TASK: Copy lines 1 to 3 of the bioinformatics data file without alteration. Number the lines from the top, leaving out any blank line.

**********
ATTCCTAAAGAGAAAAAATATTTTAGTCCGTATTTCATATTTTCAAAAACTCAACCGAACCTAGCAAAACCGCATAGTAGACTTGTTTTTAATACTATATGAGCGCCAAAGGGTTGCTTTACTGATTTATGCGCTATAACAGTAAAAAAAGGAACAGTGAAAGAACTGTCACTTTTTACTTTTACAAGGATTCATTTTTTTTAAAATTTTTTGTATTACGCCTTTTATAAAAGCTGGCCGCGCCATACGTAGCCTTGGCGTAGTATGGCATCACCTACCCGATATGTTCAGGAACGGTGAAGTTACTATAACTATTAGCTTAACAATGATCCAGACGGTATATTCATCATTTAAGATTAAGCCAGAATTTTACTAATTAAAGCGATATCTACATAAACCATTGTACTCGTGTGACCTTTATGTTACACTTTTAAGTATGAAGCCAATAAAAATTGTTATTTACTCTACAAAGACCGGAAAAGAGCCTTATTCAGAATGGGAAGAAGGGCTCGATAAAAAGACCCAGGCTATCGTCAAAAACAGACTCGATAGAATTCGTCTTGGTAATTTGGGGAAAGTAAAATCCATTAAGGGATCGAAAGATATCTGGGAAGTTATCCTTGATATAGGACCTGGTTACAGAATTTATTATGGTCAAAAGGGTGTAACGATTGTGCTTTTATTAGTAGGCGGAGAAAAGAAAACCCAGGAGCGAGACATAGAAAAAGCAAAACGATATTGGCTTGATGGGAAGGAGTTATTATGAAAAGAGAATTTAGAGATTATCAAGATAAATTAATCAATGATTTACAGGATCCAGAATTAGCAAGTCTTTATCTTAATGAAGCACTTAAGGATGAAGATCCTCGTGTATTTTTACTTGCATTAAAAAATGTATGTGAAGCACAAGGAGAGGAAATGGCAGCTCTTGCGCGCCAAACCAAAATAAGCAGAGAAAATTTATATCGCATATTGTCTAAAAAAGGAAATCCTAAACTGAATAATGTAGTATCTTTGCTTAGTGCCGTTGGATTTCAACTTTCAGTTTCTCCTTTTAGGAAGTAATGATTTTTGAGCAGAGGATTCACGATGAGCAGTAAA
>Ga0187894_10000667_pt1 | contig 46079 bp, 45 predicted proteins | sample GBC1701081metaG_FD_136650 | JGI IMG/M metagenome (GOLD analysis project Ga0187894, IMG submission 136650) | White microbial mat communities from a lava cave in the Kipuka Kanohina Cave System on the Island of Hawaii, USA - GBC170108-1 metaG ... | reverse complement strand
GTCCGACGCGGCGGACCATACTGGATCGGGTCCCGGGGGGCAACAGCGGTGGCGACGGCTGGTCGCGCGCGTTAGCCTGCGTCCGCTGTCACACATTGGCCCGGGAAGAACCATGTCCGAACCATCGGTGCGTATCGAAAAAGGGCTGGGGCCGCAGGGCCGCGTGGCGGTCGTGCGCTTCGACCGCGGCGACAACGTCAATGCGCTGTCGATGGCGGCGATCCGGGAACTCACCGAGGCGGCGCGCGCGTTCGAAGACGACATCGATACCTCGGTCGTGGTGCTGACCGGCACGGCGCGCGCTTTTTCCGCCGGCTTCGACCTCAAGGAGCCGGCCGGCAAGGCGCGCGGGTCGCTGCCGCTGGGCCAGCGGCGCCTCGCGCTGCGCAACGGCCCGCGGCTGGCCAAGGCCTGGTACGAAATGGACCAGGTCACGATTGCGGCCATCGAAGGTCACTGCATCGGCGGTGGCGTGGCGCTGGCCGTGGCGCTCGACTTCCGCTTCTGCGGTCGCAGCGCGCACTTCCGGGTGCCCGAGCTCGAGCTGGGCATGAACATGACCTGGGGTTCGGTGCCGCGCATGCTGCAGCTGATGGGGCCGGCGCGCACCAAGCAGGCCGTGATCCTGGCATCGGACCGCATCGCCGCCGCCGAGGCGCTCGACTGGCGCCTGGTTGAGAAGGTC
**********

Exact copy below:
ATTCCTAAAGAGAAAAAATATTTTAGTCCGTATTTCATATTTTCAAAAACTCAACCGAACCTAGCAAAACCGCATAGTAGACTTGTTTTTAATACTATATGAGCGCCAAAGGGTTGCTTTACTGATTTATGCGCTATAACAGTAAAAAAAGGAACAGTGAAAGAACTGTCACTTTTTACTTTTACAAGGATTCATTTTTTTTAAAATTTTTTGTATTACGCCTTTTATAAAAGCTGGCCGCGCCATACGTAGCCTTGGCGTAGTATGGCATCACCTACCCGATATGTTCAGGAACGGTGAAGTTACTATAACTATTAGCTTAACAATGATCCAGACGGTATATTCATCATTTAAGATTAAGCCAGAATTTTACTAATTAAAGCGATATCTACATAAACCATTGTACTCGTGTGACCTTTATGTTACACTTTTAAGTATGAAGCCAATAAAAATTGTTATTTACTCTACAAAGACCGGAAAAGAGCCTTATTCAGAATGGGAAGAAGGGCTCGATAAAAAGACCCAGGCTATCGTCAAAAACAGACTCGATAGAATTCGTCTTGGTAATTTGGGGAAAGTAAAATCCATTAAGGGATCGAAAGATATCTGGGAAGTTATCCTTGATATAGGACCTGGTTACAGAATTTATTATGGTCAAAAGGGTGTAACGATTGTGCTTTTATTAGTAGGCGGAGAAAAGAAAACCCAGGAGCGAGACATAGAAAAAGCAAAACGATATTGGCTTGATGGGAAGGAGTTATTATGAAAAGAGAATTTAGAGATTATCAAGATAAATTAATCAATGATTTACAGGATCCAGAATTAGCAAGTCTTTATCTTAATGAAGCACTTAAGGATGAAGATCCTCGTGTATTTTTACTTGCATTAAAAAATGTATGTGAAGCACAAGGAGAGGAAATGGCAGCTCTTGCGCGCCAAACCAAAATAAGCAGAGAAAATTTATATCGCATATTGTCTAAAAAAGGAAATCCTAAACTGAATAATGTAGTATCTTTGCTTAGTGCCGTTGGATTTCAACTTTCAGTTTCTCCTTTTAGGAAGTAATGATTTTTGAGCAGAGGATTCACGATGAGCAGTAAA
>Ga0187894_10000667_pt1 | contig 46079 bp, 45 predicted proteins | sample GBC1701081metaG_FD_136650 | JGI IMG/M metagenome (GOLD analysis project Ga0187894, IMG submission 136650) | White microbial mat communities from a lava cave in the Kipuka Kanohina Cave System on the Island of Hawaii, USA - GBC170108-1 metaG ... | reverse complement strand
GTCCGACGCGGCGGACCATACTGGATCGGGTCCCGGGGGGCAACAGCGGTGGCGACGGCTGGTCGCGCGCGTTAGCCTGCGTCCGCTGTCACACATTGGCCCGGGAAGAACCATGTCCGAACCATCGGTGCGTATCGAAAAAGGGCTGGGGCCGCAGGGCCGCGTGGCGGTCGTGCGCTTCGACCGCGGCGACAACGTCAATGCGCTGTCGATGGCGGCGATCCGGGAACTCACCGAGGCGGCGCGCGCGTTCGAAGACGACATCGATACCTCGGTCGTGGTGCTGACCGGCACGGCGCGCGCTTTTTCCGCCGGCTTCGACCTCAAGGAGCCGGCCGGCAAGGCGCGCGGGTCGCTGCCGCTGGGCCAGCGGCGCCTCGCGCTGCGCAACGGCCCGCGGCTGGCCAAGGCCTGGTACGAAATGGACCAGGTCACGATTGCGGCCATCGAAGGTCACTGCATCGGCGGTGGCGTGGCGCTGGCCGTGGCGCTCGACTTCCGCTTCTGCGGTCGCAGCGCGCACTTCCGGGTGCCCGAGCTCGAGCTGGGCATGAACATGACCTGGGGTTCGGTGCCGCGCATGCTGCAGCTGATGGGGCCGGCGCGCACCAAGCAGGCCGTGATCCTGGCATCGGACCGCATCGCCGCCGCCGAGGCGCTCGACTGGCGCCTGGTTGAGAAGGTC